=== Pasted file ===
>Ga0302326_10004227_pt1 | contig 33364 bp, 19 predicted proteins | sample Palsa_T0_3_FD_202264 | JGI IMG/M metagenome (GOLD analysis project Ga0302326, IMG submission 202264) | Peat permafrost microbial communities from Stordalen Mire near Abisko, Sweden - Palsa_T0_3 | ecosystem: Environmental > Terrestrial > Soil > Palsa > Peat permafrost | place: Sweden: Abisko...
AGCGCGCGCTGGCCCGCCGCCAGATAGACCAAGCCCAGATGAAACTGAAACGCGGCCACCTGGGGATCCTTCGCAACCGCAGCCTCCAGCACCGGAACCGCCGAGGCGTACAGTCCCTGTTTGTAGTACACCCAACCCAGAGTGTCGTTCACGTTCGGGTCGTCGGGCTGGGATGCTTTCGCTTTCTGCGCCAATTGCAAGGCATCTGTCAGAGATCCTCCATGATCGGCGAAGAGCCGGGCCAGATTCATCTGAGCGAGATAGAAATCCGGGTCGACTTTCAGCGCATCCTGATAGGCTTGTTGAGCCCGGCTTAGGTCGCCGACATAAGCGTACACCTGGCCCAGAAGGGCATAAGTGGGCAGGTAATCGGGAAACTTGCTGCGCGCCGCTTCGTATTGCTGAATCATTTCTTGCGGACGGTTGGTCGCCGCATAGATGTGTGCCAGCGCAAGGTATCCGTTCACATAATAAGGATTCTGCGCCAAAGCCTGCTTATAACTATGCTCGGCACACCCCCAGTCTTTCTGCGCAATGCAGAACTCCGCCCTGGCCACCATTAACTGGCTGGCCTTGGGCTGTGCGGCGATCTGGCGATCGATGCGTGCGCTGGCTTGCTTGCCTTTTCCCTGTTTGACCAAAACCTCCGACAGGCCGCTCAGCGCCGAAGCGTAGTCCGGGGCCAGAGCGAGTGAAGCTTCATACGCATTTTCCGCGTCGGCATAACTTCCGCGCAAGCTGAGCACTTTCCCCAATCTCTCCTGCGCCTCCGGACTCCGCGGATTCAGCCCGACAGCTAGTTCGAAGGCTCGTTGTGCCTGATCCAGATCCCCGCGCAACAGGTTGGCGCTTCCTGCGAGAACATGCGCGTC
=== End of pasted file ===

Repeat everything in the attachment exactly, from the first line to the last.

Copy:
>Ga0302326_10004227_pt1 | contig 33364 bp, 19 predicted proteins | sample Palsa_T0_3_FD_202264 | JGI IMG/M metagenome (GOLD analysis project Ga0302326, IMG submission 202264) | Peat permafrost microbial communities from Stordalen Mire near Abisko, Sweden - Palsa_T0_3 | ecosystem: Environmental > Terrestrial > Soil > Palsa > Peat permafrost | place: Sweden: Abisko...
AGCGCGCGCTGGCCCGCCGCCAGATAGACCAAGCCCAGATGAAACTGAAACGCGGCCACCTGGGGATCCTTCGCAACCGCAGCCTCCAGCACCGGAACCGCCGAGGCGTACAGTCCCTGTTTGTAGTACACCCAACCCAGAGTGTCGTTCACGTTCGGGTCGTCGGGCTGGGATGCTTTCGCTTTCTGCGCCAATTGCAAGGCATCTGTCAGAGATCCTCCATGATCGGCGAAGAGCCGGGCCAGATTCATCTGAGCGAGATAGAAATCCGGGTCGACTTTCAGCGCATCCTGATAGGCTTGTTGAGCCCGGCTTAGGTCGCCGACATAAGCGTACACCTGGCCCAGAAGGGCATAAGTGGGCAGGTAATCGGGAAACTTGCTGCGCGCCGCTTCGTATTGCTGAATCATTTCTTGCGGACGGTTGGTCGCCGCATAGATGTGTGCCAGCGCAAGGTATCCGTTCACATAATAAGGATTCTGCGCCAAAGCCTGCTTATAACTATGCTCGGCACACCCCCAGTCTTTCTGCGCAATGCAGAACTCCGCCCTGGCCACCATTAACTGGCTGGCCTTGGGCTGTGCGGCGATCTGGCGATCGATGCGTGCGCTGGCTTGCTTGCCTTTTCCCTGTTTGACCAAAACCTCCGACAGGCCGCTCAGCGCCGAAGCGTAGTCCGGGGCCAGAGCGAGTGAAGCTTCATACGCATTTTCCGCGTCGGCATAACTTCCGCGCAAGCTGAGCACTTTCCCCAATCTCTCCTGCGCCTCCGGACTCCGCGGATTCAGCCCGACAGCTAGTTCGAAGGCTCGTTGTGCCTGATCCAGATCCCCGCGCAACAGGTTGGCGCTTCCTGCGAGAACATGCGCGTC